Morning Medical Update Friday 10-7-22

Media Resources

Jill Chadwick

News Director

Office: (913) 588-5013

Cell: (913) 223-3974


The University of Kansas Health System is treating a total of 48 COVID patients today, down from 49 yesterday. Other significant numbers:

  • 28 with the active virus today, 32 yesterday
  • 3 in ICU, 3 yesterday
  • 1 on a ventilator, 1 yesterday
  • 20 hospitalized but out of acute infection phase, 17 yesterday

Key points from today’s guests:

Shalena Prude, breast cancer survivor

  • She is coming up on almost 10 years of breast cancer survivorship. She joined the breast cancer support group years ago and one of the ladies in the support group always said to celebrate every milestone. She is celebrating key milestones and doing well.
  • She had a second opinion at MD Anderson and believes that a second opinion helps you to solidify the information. It helped her to listen further to understand her diagnosis in a deeper way.
  • From there she was able to come back to Kansas City with a different feel about her protocol and her approach to breast cancer treatment.
  • Mental health is also an important part of the journey, and she is thankful for the support she had around her with family and health care professionals.
  • She would say to women who are hesitant about getting a mammogram: “This is breast cancer awareness month. Please definitely take the steps to get that mammogram as it could certainly save your life. It certainly did for me.”

Dr. Jamie Wagner, division chief, Breast Surgical Oncology, The University of Kansas Cancer Center

  • There can be two different aspects as to why a second opinion can be important and beneficial to patients -- hearing the information the second time gives you an opportunity to absorb the information maybe to a different level, and you're not quite in shock at that second opinion consultation.
  • Another reason is that we know when getting a second opinion at NCI designated cancer center for breast cancer, 43 percent of patients will have a change in their diagnosis or treatment.
  • We have come so far in breast cancer treatment in making survivors, but it really relies on getting the right diagnosis and therefore putting the right treatment plan together and that second opinion can sometimes offer that change.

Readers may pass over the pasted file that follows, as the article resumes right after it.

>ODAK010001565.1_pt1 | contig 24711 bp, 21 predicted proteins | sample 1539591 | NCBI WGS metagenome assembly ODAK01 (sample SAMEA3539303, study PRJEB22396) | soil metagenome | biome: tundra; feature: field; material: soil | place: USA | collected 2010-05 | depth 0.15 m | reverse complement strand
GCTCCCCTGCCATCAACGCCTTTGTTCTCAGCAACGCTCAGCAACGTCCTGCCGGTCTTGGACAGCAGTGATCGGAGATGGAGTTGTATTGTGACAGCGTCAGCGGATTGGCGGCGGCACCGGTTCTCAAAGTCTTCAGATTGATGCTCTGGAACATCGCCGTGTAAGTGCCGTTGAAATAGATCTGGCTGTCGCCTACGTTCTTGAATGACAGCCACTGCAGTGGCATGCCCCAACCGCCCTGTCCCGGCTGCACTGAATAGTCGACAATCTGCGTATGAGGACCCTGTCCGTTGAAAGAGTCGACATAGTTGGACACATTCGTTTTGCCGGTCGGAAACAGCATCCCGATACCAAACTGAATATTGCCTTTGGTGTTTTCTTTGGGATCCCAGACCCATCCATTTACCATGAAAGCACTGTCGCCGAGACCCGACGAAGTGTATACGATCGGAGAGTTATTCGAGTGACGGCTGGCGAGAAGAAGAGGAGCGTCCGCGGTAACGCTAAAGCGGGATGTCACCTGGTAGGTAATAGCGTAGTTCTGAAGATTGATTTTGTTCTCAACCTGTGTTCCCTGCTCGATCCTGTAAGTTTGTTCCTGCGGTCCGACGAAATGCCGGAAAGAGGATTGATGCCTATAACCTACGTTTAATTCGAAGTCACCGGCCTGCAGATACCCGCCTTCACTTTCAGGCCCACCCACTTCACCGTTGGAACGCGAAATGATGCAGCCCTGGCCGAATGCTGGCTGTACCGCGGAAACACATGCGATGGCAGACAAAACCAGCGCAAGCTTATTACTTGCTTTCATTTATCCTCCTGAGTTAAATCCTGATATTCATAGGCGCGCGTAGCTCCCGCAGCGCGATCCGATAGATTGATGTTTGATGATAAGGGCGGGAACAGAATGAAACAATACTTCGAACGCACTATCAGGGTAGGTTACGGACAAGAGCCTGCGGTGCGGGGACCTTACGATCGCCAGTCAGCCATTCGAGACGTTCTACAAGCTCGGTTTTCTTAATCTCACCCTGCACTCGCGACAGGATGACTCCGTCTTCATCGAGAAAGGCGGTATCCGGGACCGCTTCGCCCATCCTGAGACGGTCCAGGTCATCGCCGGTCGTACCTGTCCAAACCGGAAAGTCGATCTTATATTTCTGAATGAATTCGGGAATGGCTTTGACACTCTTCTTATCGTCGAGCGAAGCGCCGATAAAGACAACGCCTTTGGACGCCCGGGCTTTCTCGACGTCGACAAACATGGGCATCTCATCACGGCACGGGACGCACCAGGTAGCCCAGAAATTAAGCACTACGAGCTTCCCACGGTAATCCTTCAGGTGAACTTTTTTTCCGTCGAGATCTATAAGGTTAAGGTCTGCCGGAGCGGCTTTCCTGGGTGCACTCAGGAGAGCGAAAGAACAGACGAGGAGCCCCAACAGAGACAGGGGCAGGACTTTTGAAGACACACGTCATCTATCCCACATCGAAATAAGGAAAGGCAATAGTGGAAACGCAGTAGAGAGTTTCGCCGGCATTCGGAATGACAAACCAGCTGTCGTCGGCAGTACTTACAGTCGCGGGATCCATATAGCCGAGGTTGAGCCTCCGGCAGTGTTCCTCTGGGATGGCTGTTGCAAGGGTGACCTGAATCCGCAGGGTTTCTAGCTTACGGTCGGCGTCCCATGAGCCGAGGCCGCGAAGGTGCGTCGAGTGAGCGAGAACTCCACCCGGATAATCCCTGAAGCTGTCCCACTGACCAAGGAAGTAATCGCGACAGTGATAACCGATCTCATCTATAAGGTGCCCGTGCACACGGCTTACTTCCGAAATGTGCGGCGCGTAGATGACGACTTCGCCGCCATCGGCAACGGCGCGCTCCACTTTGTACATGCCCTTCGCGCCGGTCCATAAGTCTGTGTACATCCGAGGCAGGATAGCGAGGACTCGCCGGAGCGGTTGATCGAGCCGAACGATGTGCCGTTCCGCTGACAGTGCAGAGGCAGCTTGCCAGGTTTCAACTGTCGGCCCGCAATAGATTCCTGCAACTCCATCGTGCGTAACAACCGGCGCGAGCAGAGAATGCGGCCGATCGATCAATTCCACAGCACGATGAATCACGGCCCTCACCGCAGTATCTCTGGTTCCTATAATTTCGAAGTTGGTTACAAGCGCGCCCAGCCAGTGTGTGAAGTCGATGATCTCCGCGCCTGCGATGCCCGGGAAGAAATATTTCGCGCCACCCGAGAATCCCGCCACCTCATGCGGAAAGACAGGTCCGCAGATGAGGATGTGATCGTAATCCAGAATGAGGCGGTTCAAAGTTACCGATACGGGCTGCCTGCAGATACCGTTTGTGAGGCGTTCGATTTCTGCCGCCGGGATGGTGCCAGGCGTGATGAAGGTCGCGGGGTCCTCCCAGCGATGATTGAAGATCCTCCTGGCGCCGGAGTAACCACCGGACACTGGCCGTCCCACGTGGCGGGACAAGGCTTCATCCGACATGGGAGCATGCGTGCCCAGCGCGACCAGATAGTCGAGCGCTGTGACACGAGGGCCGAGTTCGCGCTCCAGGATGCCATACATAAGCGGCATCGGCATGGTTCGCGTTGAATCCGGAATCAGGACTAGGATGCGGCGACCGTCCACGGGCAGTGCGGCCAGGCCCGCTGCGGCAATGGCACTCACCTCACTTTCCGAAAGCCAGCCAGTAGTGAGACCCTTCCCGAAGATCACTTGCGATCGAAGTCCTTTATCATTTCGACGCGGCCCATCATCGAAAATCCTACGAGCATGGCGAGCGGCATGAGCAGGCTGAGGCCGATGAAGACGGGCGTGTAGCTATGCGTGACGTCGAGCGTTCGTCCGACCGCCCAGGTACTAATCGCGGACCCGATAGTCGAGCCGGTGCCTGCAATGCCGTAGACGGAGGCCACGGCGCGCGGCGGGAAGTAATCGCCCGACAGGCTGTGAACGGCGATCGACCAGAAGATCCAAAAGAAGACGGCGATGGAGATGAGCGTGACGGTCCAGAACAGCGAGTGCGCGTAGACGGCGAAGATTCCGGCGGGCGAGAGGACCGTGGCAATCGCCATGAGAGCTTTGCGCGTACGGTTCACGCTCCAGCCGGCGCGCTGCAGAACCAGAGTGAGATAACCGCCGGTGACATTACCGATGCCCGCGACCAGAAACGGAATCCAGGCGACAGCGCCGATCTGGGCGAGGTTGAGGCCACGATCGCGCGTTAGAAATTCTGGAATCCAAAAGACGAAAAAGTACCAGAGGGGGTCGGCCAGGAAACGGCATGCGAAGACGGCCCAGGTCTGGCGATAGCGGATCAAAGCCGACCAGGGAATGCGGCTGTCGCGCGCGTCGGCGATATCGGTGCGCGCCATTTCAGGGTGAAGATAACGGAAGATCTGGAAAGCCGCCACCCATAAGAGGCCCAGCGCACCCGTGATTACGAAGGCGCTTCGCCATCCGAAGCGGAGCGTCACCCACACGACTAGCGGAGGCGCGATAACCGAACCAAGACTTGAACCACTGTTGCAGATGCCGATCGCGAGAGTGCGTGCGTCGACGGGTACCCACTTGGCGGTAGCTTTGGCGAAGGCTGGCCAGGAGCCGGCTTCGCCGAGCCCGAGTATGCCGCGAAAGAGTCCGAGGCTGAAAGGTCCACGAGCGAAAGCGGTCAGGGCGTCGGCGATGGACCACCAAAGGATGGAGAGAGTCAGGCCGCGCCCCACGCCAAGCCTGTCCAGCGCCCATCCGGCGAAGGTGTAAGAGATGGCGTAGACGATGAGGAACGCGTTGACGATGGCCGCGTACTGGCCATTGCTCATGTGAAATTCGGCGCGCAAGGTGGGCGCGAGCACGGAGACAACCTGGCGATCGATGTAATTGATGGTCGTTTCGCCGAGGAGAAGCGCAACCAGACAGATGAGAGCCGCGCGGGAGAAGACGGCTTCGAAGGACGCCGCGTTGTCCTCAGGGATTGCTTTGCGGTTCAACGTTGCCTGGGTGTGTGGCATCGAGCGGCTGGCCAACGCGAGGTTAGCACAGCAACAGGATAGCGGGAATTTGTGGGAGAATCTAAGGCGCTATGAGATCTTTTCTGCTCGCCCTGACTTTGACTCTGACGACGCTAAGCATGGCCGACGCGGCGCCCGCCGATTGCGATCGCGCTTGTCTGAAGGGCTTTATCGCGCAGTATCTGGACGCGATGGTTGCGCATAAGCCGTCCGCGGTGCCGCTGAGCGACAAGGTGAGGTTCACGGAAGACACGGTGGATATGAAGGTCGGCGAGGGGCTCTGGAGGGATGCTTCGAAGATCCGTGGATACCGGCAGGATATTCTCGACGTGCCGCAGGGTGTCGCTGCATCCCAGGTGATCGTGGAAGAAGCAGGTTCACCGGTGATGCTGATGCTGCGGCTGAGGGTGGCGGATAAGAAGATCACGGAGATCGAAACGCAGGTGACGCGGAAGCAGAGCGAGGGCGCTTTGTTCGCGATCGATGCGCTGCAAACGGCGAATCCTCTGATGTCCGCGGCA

• As a result of a lot of second opinions at NCI designated cancer centers, we take a look at the imaging that was performed outside of our organization. And maybe there's additional imaging that needs performed and we have seen that specifically at our organization and within our breast cancer program.
  • About 70 to 80 percent of patients have at least one additional image taken as part of their consultation, and which might identify additional cancers or find that the cancer is larger. Both can modify a treatment the plan, but it's also embedded in pathology. Pathology is the foundation on how we build breast cancer treatment today.
  • Fortunately, we've advanced a lot in our understanding of breast cancer and understand that breast cancer is a family with a lot of different personalities. So just like every family, each has different personality types, and they respond different to different environments. So, the different types of breast cancer need to have different treatment plans.
  • We have come a long way with mammography from analog to digital and now where we are with 3D mammography (tomosynthesis). We absolutely advocate for all women undergoing 3D mammography. It helps with women who have dense breast tissue, but overall, it is a more comprehensive mammogram at the University of Kansas Cancer Center.

Dr. Dana Hawkinson, medical director of Infection Prevention and Control, The University of Kansas Health System

  • We have the COVID vaccines that continue to work.
  • What we hear about in most of the news studies about waning immunity, or decreased immunity, or resistance to the vaccine, what they're really talking about are those specific antibodies.
  • But we know even the original monovalent vaccines that were produced, those mRNA vaccines, continue to develop immune responses and antibodies even to those variants you haven't seen.
  • We need to be continued to be on the lookout for those variants, but right now our vaccines continue to be effective in developing those immune responses.

Monday, October 10 at 8:00 a.m. is the next Morning Medical Update, live from Arrowhead Stadium, where we will learn more about how local high school athletes are getting the same types of treatment as professional athletes.

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